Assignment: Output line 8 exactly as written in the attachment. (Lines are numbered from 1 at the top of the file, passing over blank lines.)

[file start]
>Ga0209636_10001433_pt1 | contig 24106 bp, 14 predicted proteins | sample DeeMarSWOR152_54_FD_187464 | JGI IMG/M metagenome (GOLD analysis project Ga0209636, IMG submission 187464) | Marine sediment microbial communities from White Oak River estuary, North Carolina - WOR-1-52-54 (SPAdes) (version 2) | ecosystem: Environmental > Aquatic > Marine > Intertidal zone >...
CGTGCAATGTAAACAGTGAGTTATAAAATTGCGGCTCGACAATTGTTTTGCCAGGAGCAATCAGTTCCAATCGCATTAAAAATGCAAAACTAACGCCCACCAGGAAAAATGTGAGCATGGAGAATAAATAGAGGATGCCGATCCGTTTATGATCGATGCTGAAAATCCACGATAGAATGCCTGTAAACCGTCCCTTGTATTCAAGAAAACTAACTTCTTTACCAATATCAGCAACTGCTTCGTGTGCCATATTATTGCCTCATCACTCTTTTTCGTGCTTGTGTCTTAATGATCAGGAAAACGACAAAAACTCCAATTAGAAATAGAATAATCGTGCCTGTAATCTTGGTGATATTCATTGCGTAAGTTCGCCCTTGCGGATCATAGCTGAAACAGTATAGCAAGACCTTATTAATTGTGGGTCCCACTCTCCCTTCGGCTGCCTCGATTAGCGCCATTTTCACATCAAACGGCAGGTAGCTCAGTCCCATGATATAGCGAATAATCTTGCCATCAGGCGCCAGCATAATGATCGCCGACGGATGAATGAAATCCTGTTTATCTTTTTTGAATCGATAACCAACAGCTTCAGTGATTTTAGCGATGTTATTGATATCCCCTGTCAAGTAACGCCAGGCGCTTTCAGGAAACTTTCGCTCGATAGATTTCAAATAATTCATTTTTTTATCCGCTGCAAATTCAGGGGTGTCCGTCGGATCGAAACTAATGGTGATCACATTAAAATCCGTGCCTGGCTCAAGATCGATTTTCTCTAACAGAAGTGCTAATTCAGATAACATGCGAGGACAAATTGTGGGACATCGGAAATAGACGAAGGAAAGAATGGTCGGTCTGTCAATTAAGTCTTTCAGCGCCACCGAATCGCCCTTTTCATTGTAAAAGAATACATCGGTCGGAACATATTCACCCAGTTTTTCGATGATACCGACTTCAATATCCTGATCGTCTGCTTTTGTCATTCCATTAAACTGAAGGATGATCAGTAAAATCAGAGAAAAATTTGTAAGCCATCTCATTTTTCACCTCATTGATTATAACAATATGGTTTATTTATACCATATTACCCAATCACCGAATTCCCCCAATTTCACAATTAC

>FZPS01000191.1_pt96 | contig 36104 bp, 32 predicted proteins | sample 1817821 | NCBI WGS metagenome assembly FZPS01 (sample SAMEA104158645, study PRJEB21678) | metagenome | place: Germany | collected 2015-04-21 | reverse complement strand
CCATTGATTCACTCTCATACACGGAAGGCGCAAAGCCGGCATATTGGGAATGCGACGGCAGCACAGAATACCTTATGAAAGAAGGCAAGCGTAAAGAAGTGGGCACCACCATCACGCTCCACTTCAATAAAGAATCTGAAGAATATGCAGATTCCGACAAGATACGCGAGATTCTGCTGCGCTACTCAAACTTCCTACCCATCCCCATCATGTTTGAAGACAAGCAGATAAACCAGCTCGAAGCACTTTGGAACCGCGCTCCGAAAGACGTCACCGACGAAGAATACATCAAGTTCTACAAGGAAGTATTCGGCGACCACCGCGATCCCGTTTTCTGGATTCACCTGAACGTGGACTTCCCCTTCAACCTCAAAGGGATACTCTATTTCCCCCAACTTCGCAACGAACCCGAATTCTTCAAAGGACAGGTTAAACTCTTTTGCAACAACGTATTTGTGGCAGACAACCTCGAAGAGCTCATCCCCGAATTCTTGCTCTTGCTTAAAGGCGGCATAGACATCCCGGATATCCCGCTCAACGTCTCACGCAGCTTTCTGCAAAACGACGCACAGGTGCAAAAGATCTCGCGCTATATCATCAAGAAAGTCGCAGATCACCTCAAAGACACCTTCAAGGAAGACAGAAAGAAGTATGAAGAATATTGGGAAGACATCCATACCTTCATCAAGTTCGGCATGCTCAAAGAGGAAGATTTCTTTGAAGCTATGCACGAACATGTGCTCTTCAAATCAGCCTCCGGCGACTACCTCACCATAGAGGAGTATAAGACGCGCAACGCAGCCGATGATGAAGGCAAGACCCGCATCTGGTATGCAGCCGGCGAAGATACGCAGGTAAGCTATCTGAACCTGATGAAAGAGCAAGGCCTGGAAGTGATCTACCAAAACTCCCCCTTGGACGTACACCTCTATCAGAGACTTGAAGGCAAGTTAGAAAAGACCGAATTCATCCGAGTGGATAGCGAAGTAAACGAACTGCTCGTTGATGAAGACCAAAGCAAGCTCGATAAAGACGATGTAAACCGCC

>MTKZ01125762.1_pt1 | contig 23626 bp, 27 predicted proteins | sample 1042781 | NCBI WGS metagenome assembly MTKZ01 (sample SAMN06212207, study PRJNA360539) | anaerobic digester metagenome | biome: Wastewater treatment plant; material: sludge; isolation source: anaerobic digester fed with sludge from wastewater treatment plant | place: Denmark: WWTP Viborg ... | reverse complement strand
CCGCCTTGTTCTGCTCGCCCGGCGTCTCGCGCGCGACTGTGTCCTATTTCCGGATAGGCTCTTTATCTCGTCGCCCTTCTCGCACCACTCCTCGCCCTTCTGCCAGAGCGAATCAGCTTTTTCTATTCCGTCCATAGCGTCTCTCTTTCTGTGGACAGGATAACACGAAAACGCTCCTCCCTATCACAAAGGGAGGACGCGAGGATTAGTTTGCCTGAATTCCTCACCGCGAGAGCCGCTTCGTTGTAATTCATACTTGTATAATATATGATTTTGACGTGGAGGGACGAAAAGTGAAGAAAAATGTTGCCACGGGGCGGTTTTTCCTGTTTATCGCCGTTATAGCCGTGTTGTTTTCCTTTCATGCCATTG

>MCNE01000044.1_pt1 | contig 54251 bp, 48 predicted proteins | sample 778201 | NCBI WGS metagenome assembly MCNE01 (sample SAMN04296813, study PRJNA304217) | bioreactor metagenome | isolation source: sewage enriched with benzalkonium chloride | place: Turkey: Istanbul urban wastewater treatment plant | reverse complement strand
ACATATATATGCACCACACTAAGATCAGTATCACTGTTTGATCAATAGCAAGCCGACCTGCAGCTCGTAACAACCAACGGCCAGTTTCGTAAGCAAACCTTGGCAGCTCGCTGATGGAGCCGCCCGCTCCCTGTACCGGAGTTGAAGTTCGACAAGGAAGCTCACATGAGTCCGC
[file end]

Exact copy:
ACATATATATGCACCACACTAAGATCAGTATCACTGTTTGATCAATAGCAAGCCGACCTGCAGCTCGTAACAACCAACGGCCAGTTTCGTAAGCAAACCTTGGCAGCTCGCTGATGGAGCCGCCCGCTCCCTGTACCGGAGTTGAAGTTCGACAAGGAAGCTCACATGAGTCCGC